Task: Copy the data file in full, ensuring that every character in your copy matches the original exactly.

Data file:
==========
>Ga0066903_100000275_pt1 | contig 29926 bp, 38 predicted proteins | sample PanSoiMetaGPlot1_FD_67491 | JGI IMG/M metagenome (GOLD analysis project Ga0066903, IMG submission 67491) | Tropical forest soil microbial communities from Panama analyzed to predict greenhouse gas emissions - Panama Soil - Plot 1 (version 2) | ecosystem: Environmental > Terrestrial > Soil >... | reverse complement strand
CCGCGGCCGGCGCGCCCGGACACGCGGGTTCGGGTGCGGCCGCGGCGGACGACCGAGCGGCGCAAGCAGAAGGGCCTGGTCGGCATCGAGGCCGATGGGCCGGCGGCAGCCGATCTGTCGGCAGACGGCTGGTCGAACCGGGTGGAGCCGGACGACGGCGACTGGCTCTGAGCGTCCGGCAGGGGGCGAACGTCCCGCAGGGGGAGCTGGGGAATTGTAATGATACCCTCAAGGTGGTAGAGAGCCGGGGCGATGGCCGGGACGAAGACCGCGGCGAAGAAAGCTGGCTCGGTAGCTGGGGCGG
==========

>Ga0066903_100000275_pt1 | contig 29926 bp, 38 predicted proteins | sample PanSoiMetaGPlot1_FD_67491 | JGI IMG/M metagenome (GOLD analysis project Ga0066903, IMG submission 67491) | Tropical forest soil microbial communities from Panama analyzed to predict greenhouse gas emissions - Panama Soil - Plot 1 (version 2) | ecosystem: Environmental > Terrestrial > Soil >... | reverse complement strand
CCGCGGCCGGCGCGCCCGGACACGCGGGTTCGGGTGCGGCCGCGGCGGACGACCGAGCGGCGCAAGCAGAAGGGCCTGGTCGGCATCGAGGCCGATGGGCCGGCGGCAGCCGATCTGTCGGCAGACGGCTGGTCGAACCGGGTGGAGCCGGACGACGGCGACTGGCTCTGAGCGTCCGGCAGGGGGCGAACGTCCCGCAGGGGGAGCTGGGGAATTGTAATGATACCCTCAAGGTGGTAGAGAGCCGGGGCGATGGCCGGGACGAAGACCGCGGCGAAGAAAGCTGGCTCGGTAGCTGGGGCGG